The Bowen family, on Quailstone Drive, received the Best of Taylorsville Home and Business Beautification Award. They lived in Las Vegas and then moved to Taylorsville. They wanted to move to a neighborhood where people take care of their yards and they love all the stares as people drive by.

Resolutions
Council approved the adoption of an interlocal cooperative agreement with Salt Lake Community College for the transfer of property located at 2200 W. 4700 S.

Council approved a sub-grant agreement between the city and Salt Lake County for the conduct of a home investment partnership program.

Council accepted a grant from the State of Utah in the amount of $100,000 to support the city's effort to construct the Taylorsville Veterans Memorial.

Land Use Development Code
The council discussed Chapters 24, 27, and 28 of the new Land Use Development Code. Chapter 24, Parking Access and Circulation Requirements, is fairly consistent with our existing code but will improve landscaping and improved access to parking lots of busy streets. It also includes some residential. Most of the council discussion revolved around parking recreational vehicles on private property. Chapter 27, Grading and Excavating, is a new section of our code that will provide regulations for builders when they change the natural grading. In staff's opinion this will be a vast improvement to our existing code. The council echoed that sentiment. Chapter 28, Fencing and Retaining Walls, provides direction on how tall fences can be and provides protections to prevent fences from blocking clear view for vehicles.

Newsletter Options
Last month options were given to the Council to look into alternate distribution of city information. Currently we use the Taylorsville Kearns Journal by buying advertising space for our city newsletter. This month the council looked at doing a separate city newsletter, paying extra money to mail the Journal, or continuing with the current method of distribution. They decided to stay with the Journal and urge management to make sure it is being delivered to residents.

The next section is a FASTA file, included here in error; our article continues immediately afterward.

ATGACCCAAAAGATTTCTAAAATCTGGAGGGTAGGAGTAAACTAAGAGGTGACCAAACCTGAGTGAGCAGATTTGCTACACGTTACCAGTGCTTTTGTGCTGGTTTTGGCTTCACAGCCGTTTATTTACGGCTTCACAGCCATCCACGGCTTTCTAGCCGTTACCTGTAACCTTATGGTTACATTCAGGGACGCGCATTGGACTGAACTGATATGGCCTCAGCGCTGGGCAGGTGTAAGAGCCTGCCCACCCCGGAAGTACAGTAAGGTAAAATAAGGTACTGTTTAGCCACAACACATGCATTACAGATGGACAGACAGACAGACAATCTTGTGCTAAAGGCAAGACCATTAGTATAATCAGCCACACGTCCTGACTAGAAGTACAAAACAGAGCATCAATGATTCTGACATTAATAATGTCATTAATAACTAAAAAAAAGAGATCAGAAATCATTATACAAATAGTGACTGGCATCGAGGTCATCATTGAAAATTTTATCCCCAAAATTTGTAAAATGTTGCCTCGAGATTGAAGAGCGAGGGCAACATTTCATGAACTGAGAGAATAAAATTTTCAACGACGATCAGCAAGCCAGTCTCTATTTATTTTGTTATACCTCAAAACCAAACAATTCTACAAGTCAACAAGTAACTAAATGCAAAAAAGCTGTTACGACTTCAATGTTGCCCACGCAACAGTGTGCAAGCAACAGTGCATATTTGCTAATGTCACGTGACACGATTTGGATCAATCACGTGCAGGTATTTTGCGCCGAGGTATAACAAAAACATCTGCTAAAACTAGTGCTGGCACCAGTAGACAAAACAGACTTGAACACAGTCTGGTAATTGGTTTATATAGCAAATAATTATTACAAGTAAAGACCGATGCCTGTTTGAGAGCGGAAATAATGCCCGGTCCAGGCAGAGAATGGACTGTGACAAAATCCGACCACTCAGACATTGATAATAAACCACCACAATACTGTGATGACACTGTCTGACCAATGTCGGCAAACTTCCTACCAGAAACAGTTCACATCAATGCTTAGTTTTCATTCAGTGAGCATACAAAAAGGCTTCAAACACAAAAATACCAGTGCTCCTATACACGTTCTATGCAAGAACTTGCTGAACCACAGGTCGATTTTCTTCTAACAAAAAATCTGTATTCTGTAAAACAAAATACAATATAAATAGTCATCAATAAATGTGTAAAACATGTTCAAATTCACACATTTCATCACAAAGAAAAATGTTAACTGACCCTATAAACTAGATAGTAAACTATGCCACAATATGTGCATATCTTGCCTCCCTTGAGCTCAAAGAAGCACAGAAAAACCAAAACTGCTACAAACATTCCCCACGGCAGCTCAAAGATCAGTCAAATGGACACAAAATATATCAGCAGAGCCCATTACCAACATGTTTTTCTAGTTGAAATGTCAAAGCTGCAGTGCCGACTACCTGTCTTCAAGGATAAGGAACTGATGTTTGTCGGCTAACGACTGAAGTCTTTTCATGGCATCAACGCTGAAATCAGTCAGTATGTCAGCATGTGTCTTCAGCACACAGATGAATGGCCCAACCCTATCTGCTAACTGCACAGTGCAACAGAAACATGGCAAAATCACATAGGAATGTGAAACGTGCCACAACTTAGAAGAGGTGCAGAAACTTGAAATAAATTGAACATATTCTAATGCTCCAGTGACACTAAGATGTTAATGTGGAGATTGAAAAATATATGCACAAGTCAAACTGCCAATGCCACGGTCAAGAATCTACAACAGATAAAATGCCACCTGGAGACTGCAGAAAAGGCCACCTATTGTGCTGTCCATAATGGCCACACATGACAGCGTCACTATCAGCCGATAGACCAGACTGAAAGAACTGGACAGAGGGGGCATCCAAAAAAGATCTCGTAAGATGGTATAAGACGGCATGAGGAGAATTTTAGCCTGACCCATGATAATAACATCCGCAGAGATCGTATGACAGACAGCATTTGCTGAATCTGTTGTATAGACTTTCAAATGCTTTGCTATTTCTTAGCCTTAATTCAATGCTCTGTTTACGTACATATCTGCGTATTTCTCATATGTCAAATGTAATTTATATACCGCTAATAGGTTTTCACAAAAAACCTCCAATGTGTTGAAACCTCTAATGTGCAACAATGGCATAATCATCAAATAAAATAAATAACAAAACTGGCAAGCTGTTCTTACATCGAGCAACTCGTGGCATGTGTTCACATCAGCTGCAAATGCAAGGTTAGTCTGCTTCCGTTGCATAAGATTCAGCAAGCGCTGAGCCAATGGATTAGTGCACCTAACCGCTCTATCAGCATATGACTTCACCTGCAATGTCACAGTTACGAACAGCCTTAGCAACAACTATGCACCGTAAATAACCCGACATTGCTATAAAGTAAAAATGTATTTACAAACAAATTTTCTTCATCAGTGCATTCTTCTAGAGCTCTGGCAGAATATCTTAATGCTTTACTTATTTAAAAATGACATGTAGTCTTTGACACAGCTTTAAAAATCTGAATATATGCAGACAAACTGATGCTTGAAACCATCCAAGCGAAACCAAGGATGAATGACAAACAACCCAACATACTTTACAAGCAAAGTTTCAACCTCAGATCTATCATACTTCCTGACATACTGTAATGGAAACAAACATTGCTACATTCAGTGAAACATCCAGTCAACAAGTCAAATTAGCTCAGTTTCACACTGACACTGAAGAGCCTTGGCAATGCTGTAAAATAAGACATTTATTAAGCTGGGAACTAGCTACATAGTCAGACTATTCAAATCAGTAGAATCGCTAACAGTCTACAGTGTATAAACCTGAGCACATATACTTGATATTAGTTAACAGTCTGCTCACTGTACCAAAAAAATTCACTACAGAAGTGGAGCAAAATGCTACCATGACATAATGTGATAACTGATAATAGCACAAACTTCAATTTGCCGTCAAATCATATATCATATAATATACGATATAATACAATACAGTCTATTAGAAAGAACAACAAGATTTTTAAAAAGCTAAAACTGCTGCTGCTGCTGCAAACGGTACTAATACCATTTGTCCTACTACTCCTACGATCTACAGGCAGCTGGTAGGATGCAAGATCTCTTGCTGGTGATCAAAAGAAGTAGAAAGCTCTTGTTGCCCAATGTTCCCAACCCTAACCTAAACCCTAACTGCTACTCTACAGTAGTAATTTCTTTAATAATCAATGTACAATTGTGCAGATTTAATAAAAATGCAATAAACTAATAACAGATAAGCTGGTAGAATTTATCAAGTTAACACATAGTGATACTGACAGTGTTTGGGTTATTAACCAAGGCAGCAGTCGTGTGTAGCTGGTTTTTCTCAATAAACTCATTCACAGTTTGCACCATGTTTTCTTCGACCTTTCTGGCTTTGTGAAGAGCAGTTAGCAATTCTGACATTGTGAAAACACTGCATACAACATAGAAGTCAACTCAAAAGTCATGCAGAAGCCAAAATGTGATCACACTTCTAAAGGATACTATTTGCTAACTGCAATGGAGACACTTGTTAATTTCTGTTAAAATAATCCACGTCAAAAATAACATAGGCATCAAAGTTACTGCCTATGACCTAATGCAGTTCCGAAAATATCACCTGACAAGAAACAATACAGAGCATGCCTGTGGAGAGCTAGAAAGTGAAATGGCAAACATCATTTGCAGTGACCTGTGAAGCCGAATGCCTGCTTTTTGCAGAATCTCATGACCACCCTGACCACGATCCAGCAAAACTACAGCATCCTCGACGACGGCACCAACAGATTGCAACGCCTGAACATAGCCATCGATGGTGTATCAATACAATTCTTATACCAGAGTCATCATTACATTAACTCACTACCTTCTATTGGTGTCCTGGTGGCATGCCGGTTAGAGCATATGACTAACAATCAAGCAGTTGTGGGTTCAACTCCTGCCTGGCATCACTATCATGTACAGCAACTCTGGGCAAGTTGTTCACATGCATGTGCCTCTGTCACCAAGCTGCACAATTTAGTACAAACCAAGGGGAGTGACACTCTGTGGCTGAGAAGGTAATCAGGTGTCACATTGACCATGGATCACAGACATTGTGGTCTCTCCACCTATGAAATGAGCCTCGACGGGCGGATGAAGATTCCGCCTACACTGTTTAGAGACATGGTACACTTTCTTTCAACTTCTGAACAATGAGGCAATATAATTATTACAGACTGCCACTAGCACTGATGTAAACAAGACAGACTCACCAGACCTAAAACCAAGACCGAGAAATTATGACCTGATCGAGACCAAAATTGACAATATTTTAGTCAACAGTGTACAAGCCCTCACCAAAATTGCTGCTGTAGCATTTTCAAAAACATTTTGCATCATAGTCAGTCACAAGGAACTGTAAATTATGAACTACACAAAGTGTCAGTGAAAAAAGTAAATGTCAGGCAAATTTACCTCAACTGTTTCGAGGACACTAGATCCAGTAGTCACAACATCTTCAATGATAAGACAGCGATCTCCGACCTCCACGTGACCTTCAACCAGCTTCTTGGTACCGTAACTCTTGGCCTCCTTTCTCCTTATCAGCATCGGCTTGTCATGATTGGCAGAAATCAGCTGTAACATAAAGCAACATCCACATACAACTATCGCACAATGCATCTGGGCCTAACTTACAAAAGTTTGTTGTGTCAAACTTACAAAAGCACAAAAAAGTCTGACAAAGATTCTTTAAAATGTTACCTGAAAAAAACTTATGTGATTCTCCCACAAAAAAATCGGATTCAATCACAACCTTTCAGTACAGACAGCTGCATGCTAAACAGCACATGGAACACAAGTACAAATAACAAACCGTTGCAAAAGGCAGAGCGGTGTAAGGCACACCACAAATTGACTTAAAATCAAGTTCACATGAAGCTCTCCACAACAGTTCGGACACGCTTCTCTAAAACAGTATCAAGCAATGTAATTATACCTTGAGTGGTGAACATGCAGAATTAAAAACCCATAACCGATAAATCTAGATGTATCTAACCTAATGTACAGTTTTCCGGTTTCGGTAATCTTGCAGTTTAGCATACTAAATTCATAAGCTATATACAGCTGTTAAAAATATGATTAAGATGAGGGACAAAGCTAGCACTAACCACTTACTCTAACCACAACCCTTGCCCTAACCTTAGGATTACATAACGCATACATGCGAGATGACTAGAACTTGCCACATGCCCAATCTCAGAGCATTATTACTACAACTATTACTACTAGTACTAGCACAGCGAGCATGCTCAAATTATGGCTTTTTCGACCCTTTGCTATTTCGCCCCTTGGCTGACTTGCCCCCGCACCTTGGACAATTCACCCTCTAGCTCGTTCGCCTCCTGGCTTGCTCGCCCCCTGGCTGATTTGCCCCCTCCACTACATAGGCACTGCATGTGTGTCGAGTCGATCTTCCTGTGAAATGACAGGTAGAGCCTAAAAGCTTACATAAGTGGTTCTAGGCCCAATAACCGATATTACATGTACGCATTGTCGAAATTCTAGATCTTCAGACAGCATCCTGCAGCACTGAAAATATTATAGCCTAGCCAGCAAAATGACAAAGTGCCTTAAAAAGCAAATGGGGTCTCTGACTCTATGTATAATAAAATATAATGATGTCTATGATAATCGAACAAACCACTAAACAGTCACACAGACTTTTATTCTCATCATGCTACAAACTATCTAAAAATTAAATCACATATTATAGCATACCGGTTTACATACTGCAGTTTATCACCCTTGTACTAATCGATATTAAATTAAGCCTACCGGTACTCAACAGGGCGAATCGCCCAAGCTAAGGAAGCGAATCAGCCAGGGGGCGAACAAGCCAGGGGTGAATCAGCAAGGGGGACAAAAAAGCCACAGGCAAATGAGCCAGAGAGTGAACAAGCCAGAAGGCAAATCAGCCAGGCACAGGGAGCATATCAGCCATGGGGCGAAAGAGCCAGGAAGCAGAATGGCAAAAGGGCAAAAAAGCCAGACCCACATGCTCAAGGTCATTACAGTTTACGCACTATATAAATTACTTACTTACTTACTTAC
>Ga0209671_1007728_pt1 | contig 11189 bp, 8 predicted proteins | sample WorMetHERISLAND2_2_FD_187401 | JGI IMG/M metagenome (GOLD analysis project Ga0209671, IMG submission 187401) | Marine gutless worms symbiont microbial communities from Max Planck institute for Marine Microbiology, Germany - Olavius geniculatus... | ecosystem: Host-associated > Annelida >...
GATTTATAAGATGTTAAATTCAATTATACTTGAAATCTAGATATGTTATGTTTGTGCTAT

Election Financial Disclosures
As a side-note, financial disclosures were due Nov. 1 from all candidates who filed to run for city council. If you are interested in the campaign financial statements, you can click here and look up each candidate's info by clicking on their name. Elections are next Tuesday, Nov. 8 from 7 a.m.- 8 p.m.

Wednesday, November 2, 2011

Mayor and Legislators show that "Taylorsville's Got Talent"


Mayor Russ Wall and four Legislators kick off a Taylorsville talent show with a surprise band number this Fri., Nov. 4 at 7 p.m. at Taylorsville High School.
Senator Michael Waddoups, Senator Karen Mayne, Rep. Johnny Anderson, Rep. Wayne Harper and Mayor Wall will be sporting mullets and electric guitars as they open the evening singing, “Taking Care of Business.”
“We had to come up with our band name and decided on BTO - Bennion Taylorsville Overdrive,” said Wall. “We are thrilled to make our debut at ‘Taylorsville’s Got Talent.’ I just hope drummer, Waddoups, can keep up with me.”
The Taylorsville Arts Council is hosting the event and Arts Council Chair Susan Holman said 14 residents have turned in applications. They range in age from 12-70. Judges will award an adult winner a $100 cash prize and a junior winner a $50 cash prize. Winners will also be giving on-stage performances at Taylorsville Dayzz next summer.
Tickets to the performances will be sold at the door for $5 per person, $25 per family of 6, and $40 per group of 10.